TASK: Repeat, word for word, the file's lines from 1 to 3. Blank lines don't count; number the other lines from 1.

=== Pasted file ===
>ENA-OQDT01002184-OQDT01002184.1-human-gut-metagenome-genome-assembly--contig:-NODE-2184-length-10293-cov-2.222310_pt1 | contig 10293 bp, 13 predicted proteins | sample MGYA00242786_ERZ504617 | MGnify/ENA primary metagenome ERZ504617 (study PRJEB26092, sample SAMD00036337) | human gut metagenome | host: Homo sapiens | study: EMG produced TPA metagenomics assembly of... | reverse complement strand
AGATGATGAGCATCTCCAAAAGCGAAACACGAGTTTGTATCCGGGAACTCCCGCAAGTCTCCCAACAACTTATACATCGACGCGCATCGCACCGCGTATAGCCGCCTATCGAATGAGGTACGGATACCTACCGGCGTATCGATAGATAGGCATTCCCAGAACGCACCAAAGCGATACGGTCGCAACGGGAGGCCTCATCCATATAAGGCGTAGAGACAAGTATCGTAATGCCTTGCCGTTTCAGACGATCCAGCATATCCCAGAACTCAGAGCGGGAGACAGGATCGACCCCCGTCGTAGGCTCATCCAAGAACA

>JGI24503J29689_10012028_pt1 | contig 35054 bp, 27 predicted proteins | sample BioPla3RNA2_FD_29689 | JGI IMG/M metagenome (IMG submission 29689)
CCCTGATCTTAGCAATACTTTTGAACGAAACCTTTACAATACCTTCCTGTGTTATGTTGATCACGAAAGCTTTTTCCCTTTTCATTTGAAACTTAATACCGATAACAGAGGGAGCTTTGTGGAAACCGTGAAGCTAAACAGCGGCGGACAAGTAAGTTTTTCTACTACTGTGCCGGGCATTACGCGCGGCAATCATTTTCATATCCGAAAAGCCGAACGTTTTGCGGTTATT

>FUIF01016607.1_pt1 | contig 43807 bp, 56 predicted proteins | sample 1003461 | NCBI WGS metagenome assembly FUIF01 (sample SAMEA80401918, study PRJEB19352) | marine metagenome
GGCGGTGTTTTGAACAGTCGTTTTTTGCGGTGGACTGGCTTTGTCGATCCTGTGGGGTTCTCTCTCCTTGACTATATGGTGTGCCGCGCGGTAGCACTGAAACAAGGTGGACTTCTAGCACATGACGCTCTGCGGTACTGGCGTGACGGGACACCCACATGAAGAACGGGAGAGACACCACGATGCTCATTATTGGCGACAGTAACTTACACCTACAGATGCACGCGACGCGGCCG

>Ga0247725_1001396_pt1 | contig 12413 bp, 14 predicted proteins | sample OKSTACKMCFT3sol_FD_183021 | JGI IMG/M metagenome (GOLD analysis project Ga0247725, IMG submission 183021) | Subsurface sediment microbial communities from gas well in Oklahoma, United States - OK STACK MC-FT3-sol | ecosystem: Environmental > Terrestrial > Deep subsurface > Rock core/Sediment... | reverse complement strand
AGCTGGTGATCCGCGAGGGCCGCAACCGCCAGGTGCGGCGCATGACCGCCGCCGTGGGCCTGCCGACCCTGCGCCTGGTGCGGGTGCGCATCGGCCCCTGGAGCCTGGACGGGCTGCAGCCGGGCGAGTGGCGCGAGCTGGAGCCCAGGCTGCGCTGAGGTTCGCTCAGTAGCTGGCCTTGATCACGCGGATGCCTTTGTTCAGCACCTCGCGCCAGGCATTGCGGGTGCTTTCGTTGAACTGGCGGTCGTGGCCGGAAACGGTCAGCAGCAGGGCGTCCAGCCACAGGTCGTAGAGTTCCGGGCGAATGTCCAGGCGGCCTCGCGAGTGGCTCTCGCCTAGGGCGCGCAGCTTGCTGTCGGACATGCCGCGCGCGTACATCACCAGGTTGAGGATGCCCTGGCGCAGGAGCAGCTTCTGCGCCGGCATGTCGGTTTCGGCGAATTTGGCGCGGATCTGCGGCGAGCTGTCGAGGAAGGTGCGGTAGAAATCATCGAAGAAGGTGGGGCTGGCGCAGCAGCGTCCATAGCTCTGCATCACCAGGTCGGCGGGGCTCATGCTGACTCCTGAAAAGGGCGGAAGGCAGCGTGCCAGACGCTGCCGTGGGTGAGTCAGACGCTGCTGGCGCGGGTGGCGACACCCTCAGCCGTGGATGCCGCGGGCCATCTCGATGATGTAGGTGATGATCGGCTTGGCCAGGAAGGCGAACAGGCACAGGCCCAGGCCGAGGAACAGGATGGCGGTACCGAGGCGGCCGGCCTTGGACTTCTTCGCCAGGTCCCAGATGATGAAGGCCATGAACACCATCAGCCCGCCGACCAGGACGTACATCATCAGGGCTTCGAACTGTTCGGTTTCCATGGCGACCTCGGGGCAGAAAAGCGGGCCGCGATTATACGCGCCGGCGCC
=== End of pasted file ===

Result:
>ENA-OQDT01002184-OQDT01002184.1-human-gut-metagenome-genome-assembly--contig:-NODE-2184-length-10293-cov-2.222310_pt1 | contig 10293 bp, 13 predicted proteins | sample MGYA00242786_ERZ504617 | MGnify/ENA primary metagenome ERZ504617 (study PRJEB26092, sample SAMD00036337) | human gut metagenome | host: Homo sapiens | study: EMG produced TPA metagenomics assembly of... | reverse complement strand
AGATGATGAGCATCTCCAAAAGCGAAACACGAGTTTGTATCCGGGAACTCCCGCAAGTCTCCCAACAACTTATACATCGACGCGCATCGCACCGCGTATAGCCGCCTATCGAATGAGGTACGGATACCTACCGGCGTATCGATAGATAGGCATTCCCAGAACGCACCAAAGCGATACGGTCGCAACGGGAGGCCTCATCCATATAAGGCGTAGAGACAAGTATCGTAATGCCTTGCCGTTTCAGACGATCCAGCATATCCCAGAACTCAGAGCGGGAGACAGGATCGACCCCCGTCGTAGGCTCATCCAAGAACA

>JGI24503J29689_10012028_pt1 | contig 35054 bp, 27 predicted proteins | sample BioPla3RNA2_FD_29689 | JGI IMG/M metagenome (IMG submission 29689)